|The Age of Steel and Heavy Engineering, Mass Production||1870||1929|
|The Age of Oil, Electricity, the first electronics, and the Automobile||1929||1971|
|The Age of Information and Telecommunications||1971||2020 (est.)|
|The Age of Sustainability and Ecosystem Services||2020 (est.)||2080 (est.)|
The difference 5 or 6 ages isn’t very great if you simply adjust the time frames for each age but what to leave out? 1820 and 1929 seems opportune. Steam, railroads, steel and heavy engineering seem like they could go together. But steam and railroads had a long life when iron was the structural material. Steel was a known quantity but hard to make until Henry Bessemer invented his steel-making process in the 1850s. Steel enabled railroads to develop into the continent-spanning network they became thus fulfilling the promise of early rail.
Also steam power goes back to the early 1700’s well before the official start of the IR. But early steam engines were impractical, took up a whole building and burned and wasted coal at a prodigious rate.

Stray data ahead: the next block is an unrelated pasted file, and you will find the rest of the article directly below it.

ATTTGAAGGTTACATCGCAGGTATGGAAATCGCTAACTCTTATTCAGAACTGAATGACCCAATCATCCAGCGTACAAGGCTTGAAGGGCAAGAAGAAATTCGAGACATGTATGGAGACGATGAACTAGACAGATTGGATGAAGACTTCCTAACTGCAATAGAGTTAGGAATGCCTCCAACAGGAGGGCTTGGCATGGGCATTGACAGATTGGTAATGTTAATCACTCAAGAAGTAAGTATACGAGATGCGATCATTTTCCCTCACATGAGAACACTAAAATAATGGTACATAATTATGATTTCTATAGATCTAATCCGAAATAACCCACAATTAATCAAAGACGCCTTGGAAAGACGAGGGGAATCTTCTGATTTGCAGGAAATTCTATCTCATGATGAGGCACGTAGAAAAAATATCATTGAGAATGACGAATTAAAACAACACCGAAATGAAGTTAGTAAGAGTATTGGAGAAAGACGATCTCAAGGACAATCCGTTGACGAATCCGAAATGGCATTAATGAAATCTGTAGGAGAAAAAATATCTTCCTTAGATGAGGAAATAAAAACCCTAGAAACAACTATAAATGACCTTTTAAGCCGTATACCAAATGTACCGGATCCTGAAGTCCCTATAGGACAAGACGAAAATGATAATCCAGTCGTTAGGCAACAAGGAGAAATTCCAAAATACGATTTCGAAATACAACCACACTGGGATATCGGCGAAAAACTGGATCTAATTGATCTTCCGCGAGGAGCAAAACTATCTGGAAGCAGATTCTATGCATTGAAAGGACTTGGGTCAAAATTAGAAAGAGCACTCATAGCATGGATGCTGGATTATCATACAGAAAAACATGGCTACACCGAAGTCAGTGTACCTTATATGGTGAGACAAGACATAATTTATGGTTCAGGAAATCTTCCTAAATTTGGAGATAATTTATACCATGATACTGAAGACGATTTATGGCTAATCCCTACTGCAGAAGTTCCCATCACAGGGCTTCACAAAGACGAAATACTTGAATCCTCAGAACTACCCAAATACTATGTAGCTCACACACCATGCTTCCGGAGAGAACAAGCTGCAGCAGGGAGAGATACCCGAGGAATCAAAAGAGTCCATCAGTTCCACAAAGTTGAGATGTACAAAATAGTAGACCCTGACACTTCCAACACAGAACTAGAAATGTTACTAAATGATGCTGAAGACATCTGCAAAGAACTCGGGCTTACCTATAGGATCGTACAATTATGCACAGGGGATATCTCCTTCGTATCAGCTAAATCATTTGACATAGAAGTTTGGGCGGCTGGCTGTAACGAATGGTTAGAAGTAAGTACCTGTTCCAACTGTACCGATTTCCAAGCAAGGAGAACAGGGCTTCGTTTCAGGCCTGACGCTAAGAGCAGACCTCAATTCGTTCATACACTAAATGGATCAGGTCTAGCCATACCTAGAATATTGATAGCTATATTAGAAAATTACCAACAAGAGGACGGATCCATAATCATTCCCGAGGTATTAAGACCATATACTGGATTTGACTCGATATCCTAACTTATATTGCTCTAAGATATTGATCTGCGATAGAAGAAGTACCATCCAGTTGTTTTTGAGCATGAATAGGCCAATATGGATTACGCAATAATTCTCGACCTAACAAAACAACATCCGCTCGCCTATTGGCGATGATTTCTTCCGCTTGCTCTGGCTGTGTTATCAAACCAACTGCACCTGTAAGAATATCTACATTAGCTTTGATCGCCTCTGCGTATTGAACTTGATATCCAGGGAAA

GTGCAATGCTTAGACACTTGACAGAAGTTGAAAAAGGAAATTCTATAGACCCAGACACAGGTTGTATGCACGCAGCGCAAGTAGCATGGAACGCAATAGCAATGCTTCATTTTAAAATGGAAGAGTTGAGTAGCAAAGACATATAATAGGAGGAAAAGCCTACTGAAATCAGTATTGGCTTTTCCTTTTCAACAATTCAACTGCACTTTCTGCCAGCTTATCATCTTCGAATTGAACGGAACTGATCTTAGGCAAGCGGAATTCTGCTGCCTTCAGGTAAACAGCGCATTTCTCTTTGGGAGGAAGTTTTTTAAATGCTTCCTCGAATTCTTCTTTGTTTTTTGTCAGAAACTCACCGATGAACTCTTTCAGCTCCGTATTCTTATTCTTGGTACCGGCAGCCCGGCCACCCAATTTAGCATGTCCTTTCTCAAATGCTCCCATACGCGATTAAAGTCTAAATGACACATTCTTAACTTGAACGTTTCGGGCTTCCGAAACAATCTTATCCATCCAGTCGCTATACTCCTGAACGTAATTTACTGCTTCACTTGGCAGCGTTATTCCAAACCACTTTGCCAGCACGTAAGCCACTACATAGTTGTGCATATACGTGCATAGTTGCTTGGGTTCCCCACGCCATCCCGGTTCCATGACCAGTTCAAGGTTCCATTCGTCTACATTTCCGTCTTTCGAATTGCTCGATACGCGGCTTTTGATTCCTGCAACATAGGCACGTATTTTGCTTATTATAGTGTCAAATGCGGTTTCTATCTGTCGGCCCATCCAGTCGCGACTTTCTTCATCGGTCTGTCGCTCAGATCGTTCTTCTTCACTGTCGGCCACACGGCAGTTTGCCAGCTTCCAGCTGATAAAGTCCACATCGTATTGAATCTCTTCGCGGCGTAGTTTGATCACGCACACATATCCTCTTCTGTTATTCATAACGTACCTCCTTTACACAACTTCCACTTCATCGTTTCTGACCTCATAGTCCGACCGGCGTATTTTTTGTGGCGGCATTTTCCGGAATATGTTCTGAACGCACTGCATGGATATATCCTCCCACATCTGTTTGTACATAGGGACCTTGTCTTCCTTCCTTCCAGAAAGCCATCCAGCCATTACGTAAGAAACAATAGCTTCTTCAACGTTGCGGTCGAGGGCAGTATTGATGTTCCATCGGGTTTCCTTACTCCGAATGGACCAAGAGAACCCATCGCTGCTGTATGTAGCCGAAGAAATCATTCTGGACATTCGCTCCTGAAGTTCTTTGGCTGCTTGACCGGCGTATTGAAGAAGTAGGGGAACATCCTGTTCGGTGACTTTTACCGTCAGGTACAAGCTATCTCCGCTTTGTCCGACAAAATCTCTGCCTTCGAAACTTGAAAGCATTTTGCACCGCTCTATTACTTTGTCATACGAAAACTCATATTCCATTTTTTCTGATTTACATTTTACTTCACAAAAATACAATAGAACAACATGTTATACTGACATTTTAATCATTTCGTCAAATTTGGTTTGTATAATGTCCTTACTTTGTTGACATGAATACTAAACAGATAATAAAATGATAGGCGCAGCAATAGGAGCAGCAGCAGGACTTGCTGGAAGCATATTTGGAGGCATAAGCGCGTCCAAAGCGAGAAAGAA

Similar stories can be told about the age we live in, The Age of Information and Telecommunications (IT age). But now the lifecycles become important because we need to understand if we’re at the beginning or end of the age. If you think the IT age began in about 1971 suggested in the table, it would coincide with the introduction of the mini-computer about 5 years earlier by Digital Equipment Corporation.
As with steam engines, iron, and steel, mainframes were introduced in the early 1950s but they were big, consumed resources prodigiously, and were generally too hard to use and expensive to make significant inroads. If you accept this reasoning then the 5IR is getting long in the tooth and a new disruption is likely. If you take the longer 60-year view of the lifecycle then we’re right in the heart of 4IR and the new meme makes all the sense in the world. This is where it gets interesting.
Regardless of your position on the 50 or 60 year split, the lifecycle, like all cycles, has an upside and a down side. The upside produces a booming economy (yes there is some lag time) because the disruptive innovation driving things needs new infrastructure, which investors gladly pay for. That spending permeates all parts of the economy. But when the infrastructure is fully built out the down side of the cycle emerges caused by two things.